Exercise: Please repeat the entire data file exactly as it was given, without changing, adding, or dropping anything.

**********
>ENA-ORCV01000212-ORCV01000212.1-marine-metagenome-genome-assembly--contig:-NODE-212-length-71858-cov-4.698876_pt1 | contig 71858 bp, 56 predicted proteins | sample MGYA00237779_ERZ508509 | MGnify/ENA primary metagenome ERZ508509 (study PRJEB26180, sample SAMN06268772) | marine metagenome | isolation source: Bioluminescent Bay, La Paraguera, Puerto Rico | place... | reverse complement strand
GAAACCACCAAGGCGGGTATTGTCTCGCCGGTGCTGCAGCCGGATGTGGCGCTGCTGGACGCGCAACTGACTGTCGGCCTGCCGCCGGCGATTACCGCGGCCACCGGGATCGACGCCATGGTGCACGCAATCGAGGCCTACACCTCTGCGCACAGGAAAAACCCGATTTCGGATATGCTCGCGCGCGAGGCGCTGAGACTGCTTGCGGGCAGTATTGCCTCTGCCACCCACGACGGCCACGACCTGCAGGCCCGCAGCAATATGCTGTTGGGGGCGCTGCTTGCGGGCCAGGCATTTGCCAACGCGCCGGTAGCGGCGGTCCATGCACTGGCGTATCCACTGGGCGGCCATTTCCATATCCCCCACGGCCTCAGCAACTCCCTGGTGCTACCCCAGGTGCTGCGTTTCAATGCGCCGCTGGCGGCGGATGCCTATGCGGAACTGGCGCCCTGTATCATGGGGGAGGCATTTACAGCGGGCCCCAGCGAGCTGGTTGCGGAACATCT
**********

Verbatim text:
>ENA-ORCV01000212-ORCV01000212.1-marine-metagenome-genome-assembly--contig:-NODE-212-length-71858-cov-4.698876_pt1 | contig 71858 bp, 56 predicted proteins | sample MGYA00237779_ERZ508509 | MGnify/ENA primary metagenome ERZ508509 (study PRJEB26180, sample SAMN06268772) | marine metagenome | isolation source: Bioluminescent Bay, La Paraguera, Puerto Rico | place... | reverse complement strand
GAAACCACCAAGGCGGGTATTGTCTCGCCGGTGCTGCAGCCGGATGTGGCGCTGCTGGACGCGCAACTGACTGTCGGCCTGCCGCCGGCGATTACCGCGGCCACCGGGATCGACGCCATGGTGCACGCAATCGAGGCCTACACCTCTGCGCACAGGAAAAACCCGATTTCGGATATGCTCGCGCGCGAGGCGCTGAGACTGCTTGCGGGCAGTATTGCCTCTGCCACCCACGACGGCCACGACCTGCAGGCCCGCAGCAATATGCTGTTGGGGGCGCTGCTTGCGGGCCAGGCATTTGCCAACGCGCCGGTAGCGGCGGTCCATGCACTGGCGTATCCACTGGGCGGCCATTTCCATATCCCCCACGGCCTCAGCAACTCCCTGGTGCTACCCCAGGTGCTGCGTTTCAATGCGCCGCTGGCGGCGGATGCCTATGCGGAACTGGCGCCCTGTATCATGGGGGAGGCATTTACAGCGGGCCCCAGCGAGCTGGTTGCGGAACATCT